LAS VEGAS – Cris Esguerra left Wednesday from North Carolina where he has been living for more than a decade and arrived in this city not to gamble or be entertained, but to get a chance to meet Manny Pacquiao.
The plan was to see the fight with his family that included three girls in their teens, but the other plan was personal.
His wife Hazel has breast cancer, undergoing chemotherapy. “She’s there, the woman with no hair,” Esguerra said, pointing to a corner where the woman sat.
And what’s that got to do with Pacquiao? He was asked.
It seems the Esguerra family just wanted Pacquiao to say a few words of encouragement to Hazel and maybe, just maybe, that would make her feel well and give her the strength to continue fighting the disease.
Word has reached the Esguerras that Pacquiao has become a devoted Christian and he may possess miraculous powers.
Pacquiao’s total and seemingly unconditional embrace of his new religion have made people think that he can make the ill well, the depressed joyful. People facing the uncertainty of life are also now seeking his blessings in a desperate attempt to prolong it.
The Esguerras, however, are just some of the countless Filipinos, and foreigners, too, who have been camping near the elevator exit of the Mandalay Bay hotel. From daybreak to late at night, people from everywhere and from all walks of life, gather as though a messiah will soon appear.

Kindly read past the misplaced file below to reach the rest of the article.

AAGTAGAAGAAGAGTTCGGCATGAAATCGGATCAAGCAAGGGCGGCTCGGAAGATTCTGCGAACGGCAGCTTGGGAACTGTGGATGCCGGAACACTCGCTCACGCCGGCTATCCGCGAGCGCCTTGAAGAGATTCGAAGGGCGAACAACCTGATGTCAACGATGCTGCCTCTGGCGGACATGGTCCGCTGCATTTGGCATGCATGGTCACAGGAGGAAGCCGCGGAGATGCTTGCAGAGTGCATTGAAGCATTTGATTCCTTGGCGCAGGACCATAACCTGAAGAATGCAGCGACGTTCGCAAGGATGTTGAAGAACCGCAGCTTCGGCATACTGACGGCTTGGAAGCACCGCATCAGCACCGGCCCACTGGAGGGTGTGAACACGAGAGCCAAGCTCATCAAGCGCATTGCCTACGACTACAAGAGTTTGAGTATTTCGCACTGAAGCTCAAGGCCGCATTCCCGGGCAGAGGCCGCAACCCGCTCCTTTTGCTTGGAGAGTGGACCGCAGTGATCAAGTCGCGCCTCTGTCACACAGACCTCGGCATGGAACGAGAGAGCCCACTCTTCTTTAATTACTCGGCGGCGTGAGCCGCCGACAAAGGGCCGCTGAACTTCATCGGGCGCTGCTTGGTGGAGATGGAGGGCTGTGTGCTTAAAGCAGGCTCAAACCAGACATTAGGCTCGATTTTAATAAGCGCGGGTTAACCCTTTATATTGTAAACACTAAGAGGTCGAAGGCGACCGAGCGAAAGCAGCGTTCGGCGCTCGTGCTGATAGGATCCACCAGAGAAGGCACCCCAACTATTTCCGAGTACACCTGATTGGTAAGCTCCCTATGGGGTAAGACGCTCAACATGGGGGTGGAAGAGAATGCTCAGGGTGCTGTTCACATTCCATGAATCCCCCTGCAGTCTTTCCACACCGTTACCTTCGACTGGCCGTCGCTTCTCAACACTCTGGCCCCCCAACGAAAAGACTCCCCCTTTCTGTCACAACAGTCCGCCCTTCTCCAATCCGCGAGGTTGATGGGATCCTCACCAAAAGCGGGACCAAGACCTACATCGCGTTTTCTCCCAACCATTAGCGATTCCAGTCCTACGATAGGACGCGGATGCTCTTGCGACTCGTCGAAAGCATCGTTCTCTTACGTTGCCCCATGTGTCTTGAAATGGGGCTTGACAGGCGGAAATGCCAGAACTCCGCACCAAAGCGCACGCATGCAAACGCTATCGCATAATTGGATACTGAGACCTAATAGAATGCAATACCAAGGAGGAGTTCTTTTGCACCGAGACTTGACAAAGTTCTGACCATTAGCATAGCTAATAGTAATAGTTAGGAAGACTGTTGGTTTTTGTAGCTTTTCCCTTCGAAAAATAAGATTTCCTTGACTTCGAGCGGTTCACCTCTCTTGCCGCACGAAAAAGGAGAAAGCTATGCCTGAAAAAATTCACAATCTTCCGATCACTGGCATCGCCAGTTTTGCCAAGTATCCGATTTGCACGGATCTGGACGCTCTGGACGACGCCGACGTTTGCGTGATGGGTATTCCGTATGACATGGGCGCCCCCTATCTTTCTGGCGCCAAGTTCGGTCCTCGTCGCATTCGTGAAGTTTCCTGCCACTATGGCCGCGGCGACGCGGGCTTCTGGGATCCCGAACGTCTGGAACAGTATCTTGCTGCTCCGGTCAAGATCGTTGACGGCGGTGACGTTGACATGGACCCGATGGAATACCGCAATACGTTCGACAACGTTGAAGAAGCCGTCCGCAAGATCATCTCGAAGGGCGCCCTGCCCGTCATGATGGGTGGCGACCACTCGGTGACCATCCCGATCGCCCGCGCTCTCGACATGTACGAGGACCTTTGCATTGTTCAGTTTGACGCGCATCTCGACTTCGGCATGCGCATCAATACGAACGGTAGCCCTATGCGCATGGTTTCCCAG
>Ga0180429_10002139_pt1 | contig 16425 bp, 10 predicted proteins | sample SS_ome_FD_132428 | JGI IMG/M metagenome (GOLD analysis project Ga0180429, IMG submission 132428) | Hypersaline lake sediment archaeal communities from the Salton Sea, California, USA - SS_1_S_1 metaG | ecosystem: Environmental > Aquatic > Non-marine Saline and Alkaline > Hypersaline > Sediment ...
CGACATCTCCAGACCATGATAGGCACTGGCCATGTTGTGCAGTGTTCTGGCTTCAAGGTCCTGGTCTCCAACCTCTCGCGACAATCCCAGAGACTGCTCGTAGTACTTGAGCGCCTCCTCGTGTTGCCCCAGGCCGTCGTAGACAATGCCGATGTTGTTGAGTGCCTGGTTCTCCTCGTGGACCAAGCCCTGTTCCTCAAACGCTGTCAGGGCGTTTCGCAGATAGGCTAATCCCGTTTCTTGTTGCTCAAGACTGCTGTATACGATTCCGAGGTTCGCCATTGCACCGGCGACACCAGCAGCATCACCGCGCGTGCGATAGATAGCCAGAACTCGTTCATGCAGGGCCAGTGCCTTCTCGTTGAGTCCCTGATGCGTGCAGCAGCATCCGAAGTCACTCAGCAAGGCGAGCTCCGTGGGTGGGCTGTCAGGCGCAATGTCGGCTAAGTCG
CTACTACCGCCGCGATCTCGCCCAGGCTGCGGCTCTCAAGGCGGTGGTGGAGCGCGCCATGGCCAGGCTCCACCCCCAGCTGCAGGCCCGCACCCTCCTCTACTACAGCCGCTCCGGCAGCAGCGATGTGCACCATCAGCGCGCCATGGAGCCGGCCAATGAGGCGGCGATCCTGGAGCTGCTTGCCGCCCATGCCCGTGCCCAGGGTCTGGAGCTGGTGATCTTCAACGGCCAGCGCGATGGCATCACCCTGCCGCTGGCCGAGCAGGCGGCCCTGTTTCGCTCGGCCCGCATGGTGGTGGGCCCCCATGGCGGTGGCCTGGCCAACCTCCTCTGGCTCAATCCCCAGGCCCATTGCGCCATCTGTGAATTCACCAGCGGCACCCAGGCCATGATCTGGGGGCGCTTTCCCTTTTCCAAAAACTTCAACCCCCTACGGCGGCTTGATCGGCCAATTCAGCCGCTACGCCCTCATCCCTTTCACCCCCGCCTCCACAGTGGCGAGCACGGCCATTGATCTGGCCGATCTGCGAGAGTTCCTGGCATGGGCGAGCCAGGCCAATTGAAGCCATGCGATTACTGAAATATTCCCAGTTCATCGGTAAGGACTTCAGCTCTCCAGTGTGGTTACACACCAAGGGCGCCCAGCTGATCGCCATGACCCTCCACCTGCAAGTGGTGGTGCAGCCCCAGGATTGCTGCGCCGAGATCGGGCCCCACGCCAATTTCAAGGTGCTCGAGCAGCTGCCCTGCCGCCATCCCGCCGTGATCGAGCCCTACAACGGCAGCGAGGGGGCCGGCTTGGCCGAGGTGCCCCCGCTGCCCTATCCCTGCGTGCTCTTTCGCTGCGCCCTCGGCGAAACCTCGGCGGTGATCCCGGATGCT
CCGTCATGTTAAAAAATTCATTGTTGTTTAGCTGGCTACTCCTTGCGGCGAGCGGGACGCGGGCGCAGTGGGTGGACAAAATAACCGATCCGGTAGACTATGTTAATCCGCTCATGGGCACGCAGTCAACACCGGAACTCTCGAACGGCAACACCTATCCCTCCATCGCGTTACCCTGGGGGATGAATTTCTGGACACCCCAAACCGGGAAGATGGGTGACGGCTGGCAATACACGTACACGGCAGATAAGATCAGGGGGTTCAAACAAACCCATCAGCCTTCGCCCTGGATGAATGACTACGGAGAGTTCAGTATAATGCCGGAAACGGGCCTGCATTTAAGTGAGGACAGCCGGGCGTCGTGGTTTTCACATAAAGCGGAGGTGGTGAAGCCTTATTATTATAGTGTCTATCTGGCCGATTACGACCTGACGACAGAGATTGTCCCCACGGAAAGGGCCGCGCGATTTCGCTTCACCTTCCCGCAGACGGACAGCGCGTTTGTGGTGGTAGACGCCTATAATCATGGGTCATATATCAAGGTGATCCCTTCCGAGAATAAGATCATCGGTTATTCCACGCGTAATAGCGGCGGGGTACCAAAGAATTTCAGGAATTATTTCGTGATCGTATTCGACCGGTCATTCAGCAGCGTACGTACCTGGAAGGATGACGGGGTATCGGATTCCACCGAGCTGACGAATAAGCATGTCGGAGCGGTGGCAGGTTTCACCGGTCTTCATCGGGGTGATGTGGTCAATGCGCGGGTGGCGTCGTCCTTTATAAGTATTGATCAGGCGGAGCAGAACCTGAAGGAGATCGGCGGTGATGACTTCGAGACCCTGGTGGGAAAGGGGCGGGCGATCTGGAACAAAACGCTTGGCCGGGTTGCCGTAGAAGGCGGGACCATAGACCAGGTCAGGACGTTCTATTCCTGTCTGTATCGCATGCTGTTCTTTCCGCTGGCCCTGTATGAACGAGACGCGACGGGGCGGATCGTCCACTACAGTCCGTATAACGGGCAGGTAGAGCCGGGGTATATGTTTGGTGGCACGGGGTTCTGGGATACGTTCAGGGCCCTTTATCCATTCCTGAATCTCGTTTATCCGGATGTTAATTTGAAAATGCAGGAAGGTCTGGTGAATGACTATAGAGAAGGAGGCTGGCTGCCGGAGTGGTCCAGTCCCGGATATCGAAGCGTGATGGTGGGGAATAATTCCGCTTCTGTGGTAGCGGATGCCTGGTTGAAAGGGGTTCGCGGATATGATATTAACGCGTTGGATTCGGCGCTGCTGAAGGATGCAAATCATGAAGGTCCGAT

Many of them don’t have a chance to watch the fight on Saturday, but the idea of seeing Pacquiao in the flesh before he climbs up the ring against Floyd Mayweather Jr. is good enough for some of them.
“It’s like taking Tylenol, you feel better all over afterward,” said Willie Rizaldo, 43, who came from Saskatchewan in Canada in the hope of just getting a glimpse of the Filipino champion.
There were 20 family members with him from Canada, many slumped in the sofa at the hotel lobby, tired from waiting, but still hopeful.
Rizaldo said there was really no chance to see the fight at the Arena “because the price of the ticket is equivalent to a good part of our savings.”
Lorna Viernes, a nurse, is also hoping against hope for a Pacquiao sighting. She has invested a lot for this trip, having flown from Hawaii two days earlier.
“Please excuse me,” she said, “I have to place a bet for Pacquiao.” Asked what her bet will be, “a 7th round knockout.”
The latest odds for that is 25-1.That means, a $1 bet will give a return of $25.
Some, however, were luckier than others. They get to see Pacquiao nearly every day since the champion arrived here last Monday from Los Angeles.
One of them is Ana Corpus of Los Angeles. “I’m seeing him in a while,” she said
Where? She was asked.
There’s a Bible study session in an hour and he will be there, she said.
“Come join us, the place fills up rather quickly because he will be speaking.”